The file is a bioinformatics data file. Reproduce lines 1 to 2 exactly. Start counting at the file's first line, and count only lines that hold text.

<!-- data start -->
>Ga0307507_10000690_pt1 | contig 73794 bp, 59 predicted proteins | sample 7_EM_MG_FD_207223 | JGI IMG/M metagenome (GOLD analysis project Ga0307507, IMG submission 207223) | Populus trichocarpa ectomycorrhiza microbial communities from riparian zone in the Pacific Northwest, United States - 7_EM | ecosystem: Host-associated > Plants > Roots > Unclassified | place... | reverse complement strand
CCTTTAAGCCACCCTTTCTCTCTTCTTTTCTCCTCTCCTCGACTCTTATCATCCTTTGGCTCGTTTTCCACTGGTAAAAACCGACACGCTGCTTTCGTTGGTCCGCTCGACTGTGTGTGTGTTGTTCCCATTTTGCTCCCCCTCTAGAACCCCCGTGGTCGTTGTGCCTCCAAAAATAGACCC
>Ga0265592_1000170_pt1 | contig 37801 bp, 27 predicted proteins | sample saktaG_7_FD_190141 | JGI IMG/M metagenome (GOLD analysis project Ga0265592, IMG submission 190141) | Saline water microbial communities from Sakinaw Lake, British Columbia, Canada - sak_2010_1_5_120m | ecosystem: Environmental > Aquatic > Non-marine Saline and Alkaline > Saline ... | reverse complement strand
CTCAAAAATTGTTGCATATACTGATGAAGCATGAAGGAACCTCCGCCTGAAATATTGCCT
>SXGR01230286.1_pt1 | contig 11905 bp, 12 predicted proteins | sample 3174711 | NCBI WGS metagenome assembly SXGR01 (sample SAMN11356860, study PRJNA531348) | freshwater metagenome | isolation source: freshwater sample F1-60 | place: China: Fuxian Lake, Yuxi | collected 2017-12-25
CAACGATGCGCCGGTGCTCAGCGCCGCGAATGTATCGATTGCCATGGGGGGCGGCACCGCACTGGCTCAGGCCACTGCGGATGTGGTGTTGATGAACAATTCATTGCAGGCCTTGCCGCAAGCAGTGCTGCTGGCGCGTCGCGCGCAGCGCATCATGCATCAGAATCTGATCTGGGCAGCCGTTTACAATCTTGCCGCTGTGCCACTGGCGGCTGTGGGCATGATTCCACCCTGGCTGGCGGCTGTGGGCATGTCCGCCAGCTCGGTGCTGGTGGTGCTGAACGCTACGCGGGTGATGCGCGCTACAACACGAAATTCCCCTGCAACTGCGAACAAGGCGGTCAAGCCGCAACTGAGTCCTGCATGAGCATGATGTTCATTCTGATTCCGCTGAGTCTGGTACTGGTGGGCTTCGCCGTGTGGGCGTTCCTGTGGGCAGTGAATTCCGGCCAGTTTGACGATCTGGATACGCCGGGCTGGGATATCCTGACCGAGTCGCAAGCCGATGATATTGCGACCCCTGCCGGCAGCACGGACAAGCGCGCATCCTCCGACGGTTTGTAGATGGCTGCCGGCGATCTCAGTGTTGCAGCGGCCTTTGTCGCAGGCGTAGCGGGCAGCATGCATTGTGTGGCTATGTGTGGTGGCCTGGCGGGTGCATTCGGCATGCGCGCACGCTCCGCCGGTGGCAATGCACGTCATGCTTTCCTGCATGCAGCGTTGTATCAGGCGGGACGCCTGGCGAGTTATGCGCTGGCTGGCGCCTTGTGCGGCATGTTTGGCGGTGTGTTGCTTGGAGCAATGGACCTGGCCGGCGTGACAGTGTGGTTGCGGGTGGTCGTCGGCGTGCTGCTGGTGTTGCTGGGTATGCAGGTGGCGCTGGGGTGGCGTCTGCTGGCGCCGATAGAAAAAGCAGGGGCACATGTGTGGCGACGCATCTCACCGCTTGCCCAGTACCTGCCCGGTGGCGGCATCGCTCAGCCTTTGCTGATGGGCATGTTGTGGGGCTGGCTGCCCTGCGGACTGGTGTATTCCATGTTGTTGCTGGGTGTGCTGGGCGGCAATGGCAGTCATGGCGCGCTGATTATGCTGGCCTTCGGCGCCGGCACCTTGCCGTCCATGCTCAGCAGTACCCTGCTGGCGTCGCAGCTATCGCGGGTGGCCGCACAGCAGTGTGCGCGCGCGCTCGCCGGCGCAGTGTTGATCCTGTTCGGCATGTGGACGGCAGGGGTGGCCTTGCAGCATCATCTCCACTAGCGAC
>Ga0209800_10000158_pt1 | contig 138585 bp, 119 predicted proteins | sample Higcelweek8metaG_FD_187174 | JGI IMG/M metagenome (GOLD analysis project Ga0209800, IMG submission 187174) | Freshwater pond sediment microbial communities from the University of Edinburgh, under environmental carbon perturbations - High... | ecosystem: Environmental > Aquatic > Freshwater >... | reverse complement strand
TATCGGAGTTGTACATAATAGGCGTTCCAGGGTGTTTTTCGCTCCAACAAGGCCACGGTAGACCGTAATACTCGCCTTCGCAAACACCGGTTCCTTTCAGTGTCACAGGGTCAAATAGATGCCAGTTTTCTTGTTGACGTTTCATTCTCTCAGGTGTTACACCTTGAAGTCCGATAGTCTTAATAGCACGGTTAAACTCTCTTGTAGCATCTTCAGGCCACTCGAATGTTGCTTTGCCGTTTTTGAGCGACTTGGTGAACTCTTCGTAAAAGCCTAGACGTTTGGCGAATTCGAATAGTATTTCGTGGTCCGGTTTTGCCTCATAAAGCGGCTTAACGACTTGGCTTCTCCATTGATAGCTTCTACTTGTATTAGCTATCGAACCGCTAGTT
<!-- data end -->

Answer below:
>Ga0307507_10000690_pt1 | contig 73794 bp, 59 predicted proteins | sample 7_EM_MG_FD_207223 | JGI IMG/M metagenome (GOLD analysis project Ga0307507, IMG submission 207223) | Populus trichocarpa ectomycorrhiza microbial communities from riparian zone in the Pacific Northwest, United States - 7_EM | ecosystem: Host-associated > Plants > Roots > Unclassified | place... | reverse complement strand
CCTTTAAGCCACCCTTTCTCTCTTCTTTTCTCCTCTCCTCGACTCTTATCATCCTTTGGCTCGTTTTCCACTGGTAAAAACCGACACGCTGCTTTCGTTGGTCCGCTCGACTGTGTGTGTGTTGTTCCCATTTTGCTCCCCCTCTAGAACCCCCGTGGTCGTTGTGCCTCCAAAAATAGACCC